But as we await Trump’s nomination of a Supreme Court justice to replace the retiring Anthony M. Kennedy, the entire GOP has decided that the best way to advocate this nominee is simply to lie about what they want and what that justice will do on the court. That nominee will also lie, or at the very least be intentionally, egregiously deceptive, in their confirmation hearings. And why shouldn’t they all do it? The strategy has worked so well before.

5) Alec MacGillis on how this is the world Mitch McConnell gave us:

But Mr. McConnell, prioritizing elections over policy, calculated that by blocking or delaying Democratic legislation, above all through aggressive use of the filibuster, Republicans would create a tedious gridlock that voters would blame the Democrats for. After all, weren’t they the ones in power?

Mr. McConnell was right. This strategy helped to foment opposition to the health care bill, and to drive huge Republican gains in the 2010 election. But it also fueled the rise of the Tea Party, which was motivated substantially by the notion that Mr. Obama was “ramming things down our throats” — that is, passing legislation on a partisan basis after Mr. McConnell withheld any Republican negotiation. Of course, Mr. McConnell proceeded to have plenty of headaches managing the far-right contingent in his own caucus, but it was a contingent he helped produce…

Mr. McConnell’s other form of aid for Mr. Trump was more hidden. As The Washington Post reported a month after the 2016 election, Mr. Obama had been prepared that September to go public with a C.I.A. assessment laying bare the extent of Russian intervention in the election. But he was largely dissuaded by a threat from Mr. McConnell. During a secret briefing for congressional leaders, The Post reported, Mr. McConnell “raised doubts about the underlying intelligence and made clear to the administration that he would consider any effort by the White House to challenge the Russians publicly an act of partisan politics.” The Obama administration kept mum, and voters had to wait until after Mr. Trump’s election to learn the depth of Russian involvement.

6) ICE attempting to intimidate ICE whistleblower.

7) First person account of a man arrested for “stealing” his own car.  You’ll be shocked to learn he’s a young adult Black male.

8) John Cassidy on the take-away from Alexandria Ocasio-Cortez:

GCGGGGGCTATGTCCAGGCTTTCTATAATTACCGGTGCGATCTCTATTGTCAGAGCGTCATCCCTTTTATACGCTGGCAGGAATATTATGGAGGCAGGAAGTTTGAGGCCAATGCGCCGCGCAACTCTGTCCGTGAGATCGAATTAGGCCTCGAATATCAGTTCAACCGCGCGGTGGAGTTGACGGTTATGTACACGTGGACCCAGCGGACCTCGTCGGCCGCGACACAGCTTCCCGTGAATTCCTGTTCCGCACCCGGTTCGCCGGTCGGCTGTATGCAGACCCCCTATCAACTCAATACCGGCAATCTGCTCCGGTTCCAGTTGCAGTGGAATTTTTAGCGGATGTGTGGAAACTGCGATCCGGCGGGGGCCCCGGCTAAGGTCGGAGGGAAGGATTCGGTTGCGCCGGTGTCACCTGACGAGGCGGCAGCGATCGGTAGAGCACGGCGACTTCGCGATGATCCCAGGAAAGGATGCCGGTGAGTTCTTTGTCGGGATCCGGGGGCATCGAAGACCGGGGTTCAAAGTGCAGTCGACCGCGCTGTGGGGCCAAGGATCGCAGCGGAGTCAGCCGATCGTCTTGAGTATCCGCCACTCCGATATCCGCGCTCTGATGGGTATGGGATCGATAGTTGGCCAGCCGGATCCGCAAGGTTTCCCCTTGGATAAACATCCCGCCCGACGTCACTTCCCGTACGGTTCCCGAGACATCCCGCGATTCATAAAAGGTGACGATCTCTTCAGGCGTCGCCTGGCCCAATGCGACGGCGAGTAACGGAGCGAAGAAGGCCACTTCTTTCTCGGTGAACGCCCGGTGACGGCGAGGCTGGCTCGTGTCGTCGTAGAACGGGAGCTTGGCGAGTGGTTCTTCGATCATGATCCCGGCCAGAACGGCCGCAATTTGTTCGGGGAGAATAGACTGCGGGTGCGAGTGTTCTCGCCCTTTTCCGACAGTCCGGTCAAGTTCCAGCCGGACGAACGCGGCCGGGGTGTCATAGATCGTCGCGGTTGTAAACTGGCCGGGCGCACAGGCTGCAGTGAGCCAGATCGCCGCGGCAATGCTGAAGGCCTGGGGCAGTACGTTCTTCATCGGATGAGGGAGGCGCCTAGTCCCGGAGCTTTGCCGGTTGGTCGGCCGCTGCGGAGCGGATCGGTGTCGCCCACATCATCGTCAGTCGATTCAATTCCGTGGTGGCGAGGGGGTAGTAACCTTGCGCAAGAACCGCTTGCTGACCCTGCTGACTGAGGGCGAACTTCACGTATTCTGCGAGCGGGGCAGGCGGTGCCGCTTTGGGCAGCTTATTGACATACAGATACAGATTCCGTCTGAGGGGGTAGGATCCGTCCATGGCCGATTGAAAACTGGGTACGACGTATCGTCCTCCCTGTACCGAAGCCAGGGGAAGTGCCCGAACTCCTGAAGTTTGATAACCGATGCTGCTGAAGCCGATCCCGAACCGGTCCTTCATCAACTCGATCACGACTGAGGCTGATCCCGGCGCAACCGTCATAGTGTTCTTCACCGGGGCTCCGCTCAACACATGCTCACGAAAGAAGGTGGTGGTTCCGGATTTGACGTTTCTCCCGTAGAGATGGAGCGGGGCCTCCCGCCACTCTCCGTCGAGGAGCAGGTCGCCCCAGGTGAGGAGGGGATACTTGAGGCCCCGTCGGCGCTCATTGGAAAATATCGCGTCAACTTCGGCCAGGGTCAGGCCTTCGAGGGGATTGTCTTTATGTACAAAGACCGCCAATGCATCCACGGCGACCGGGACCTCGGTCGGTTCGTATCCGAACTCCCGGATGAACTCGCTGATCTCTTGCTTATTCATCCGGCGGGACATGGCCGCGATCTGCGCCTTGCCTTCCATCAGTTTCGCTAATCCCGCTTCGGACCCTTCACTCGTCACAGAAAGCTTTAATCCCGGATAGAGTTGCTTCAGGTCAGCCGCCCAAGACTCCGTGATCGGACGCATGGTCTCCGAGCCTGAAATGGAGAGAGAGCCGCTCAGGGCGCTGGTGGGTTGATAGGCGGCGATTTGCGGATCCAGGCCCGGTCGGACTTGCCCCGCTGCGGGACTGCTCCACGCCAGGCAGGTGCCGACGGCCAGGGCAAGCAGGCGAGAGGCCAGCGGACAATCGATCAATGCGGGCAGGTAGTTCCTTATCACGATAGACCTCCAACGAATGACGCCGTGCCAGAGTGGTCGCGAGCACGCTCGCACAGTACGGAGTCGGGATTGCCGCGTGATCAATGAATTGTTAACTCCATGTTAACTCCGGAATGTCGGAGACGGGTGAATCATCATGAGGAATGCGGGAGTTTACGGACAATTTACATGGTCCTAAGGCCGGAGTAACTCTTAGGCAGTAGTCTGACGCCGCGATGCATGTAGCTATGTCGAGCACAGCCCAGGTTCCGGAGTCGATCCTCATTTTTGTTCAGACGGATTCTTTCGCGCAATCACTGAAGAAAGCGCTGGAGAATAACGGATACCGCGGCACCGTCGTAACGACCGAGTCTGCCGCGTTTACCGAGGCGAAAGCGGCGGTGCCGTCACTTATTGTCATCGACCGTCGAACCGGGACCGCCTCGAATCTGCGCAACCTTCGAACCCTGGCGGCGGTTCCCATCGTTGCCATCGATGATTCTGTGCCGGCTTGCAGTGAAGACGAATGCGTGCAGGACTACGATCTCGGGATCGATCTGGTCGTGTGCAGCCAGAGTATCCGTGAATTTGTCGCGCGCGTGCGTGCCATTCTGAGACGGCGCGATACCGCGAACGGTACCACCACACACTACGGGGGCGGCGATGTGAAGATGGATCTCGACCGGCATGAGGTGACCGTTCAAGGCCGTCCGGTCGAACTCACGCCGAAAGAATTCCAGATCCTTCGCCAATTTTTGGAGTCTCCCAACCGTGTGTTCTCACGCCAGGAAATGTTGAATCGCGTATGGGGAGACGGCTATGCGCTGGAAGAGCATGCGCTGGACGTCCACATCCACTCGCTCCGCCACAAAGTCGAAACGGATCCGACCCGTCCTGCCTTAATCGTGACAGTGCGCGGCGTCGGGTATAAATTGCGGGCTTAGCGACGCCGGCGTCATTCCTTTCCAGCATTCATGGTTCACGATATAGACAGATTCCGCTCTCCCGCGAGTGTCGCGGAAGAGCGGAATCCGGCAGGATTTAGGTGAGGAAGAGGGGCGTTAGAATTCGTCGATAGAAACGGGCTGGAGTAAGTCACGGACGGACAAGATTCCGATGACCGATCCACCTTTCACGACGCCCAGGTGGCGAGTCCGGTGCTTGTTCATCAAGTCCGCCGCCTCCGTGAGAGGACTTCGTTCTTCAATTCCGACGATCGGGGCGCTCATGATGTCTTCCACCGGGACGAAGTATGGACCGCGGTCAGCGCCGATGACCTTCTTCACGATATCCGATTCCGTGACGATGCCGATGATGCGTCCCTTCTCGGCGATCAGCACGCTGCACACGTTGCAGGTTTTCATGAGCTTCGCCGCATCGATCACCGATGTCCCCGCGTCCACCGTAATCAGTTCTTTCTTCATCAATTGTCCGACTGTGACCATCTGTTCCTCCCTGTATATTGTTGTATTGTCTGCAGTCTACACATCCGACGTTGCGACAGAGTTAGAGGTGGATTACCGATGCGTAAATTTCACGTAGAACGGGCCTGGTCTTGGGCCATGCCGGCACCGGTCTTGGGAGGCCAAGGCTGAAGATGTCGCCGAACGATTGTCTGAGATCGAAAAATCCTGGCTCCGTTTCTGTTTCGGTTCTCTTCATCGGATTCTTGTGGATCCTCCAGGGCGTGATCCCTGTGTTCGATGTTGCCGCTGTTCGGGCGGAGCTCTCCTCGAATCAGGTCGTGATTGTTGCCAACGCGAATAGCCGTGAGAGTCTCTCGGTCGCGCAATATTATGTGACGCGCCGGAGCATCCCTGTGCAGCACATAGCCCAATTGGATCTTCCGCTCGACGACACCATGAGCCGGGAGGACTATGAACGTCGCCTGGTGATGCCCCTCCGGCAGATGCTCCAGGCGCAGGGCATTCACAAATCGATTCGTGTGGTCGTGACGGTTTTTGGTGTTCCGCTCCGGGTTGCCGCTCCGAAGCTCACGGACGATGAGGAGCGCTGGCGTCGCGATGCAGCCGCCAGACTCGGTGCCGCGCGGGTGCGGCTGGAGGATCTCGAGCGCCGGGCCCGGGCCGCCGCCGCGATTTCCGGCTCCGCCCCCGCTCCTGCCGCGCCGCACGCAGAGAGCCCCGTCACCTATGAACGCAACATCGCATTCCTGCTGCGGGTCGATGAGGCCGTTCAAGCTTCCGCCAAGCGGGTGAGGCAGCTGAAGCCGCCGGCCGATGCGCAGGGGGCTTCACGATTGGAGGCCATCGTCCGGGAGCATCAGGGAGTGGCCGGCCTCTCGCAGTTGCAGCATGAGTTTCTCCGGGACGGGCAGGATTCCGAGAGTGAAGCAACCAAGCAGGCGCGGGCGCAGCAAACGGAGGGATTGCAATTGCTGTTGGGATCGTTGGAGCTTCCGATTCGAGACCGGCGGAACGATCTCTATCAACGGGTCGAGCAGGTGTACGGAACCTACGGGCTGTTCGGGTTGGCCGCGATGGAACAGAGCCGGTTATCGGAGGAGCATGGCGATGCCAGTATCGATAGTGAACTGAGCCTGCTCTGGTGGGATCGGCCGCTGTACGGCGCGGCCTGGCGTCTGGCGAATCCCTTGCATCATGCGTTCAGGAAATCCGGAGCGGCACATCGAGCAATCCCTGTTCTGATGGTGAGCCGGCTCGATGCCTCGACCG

In terms of messaging, Ocasio-Cortez isn’t as much of an outlier as she might appear. Although many prominent Democrats seem to be talking mainly about Trump—to the point that they can barely see straight—that preoccupation is partly an artifact of the media’s focus. In a world of all Trump all the time, Democrats who bring up other things don’t get much coverage. The fact is that many Democrats are concentrating on the same issues that Ocasio-Cortez emphasized during her campaign: health care (she supports Medicare for all), housing, education (like Sanders, she favors free tuition at public universities), wages, and jobs (she has advocated for a federal jobs guarantee).

Listen to the speeches of Senator Sherrod Brown, of Ohio; or of Stacey Abrams, who is running for governor in Georgia; or of Beto O’Rourke, who is challenging Ted Cruz in Texas; or of Conor Lamb, who won a special election in western Pennsylvania earlier this year; or of Mikie Sherrill, a former Navy pilot who recently won the Democratic primary in New Jersey’s Republican-held Eleventh Congressional District. To be sure, these Democrats are attacking Trump and talking about immigration and the Supreme Court. But their main focus is on promoting social and economic empowerment for people living in their districts.

That is the traditional Democratic Party message, and it is one that never grows old. Every so often, however, it needs to be renewed and adapted to new circumstances. Alexandria Ocasio-Cortez just demonstrated how to do this.

9) The Atlantic’s June cover story on the 9.9% (turns out I fall a little short, but I certainly recognized this as “my people”) and how they are making it harder for the bottom 90 is great stuff.  Just read it.

By any sociological or financial measure, it’s good to be us. It’s even better to be our kids. In our health, family life, friendship networks, and level of education, not to mention money, we are crushing the competition below. But we do have a blind spot, and it is located right in the center of the mirror: We seem to be the last to notice just how rapidly we’ve morphed, or what we’ve morphed into.

The meritocratic class has mastered the old trick of consolidating wealth and passing privilege along at the expense of other people’s children. We are not innocent bystanders to the growing concentration of wealth in our time. We are the principal accomplices in a process that is slowly strangling the economy, destabilizing American politics, and eroding democracy. Our delusions of merit now prevent us from recognizing the nature of the problem that our emergence as a class represents. We tend to think that the victims of our success are just the people excluded from the club. But history shows quite clearly that, in the kind of game we’re playing, everybody loses badly in the end.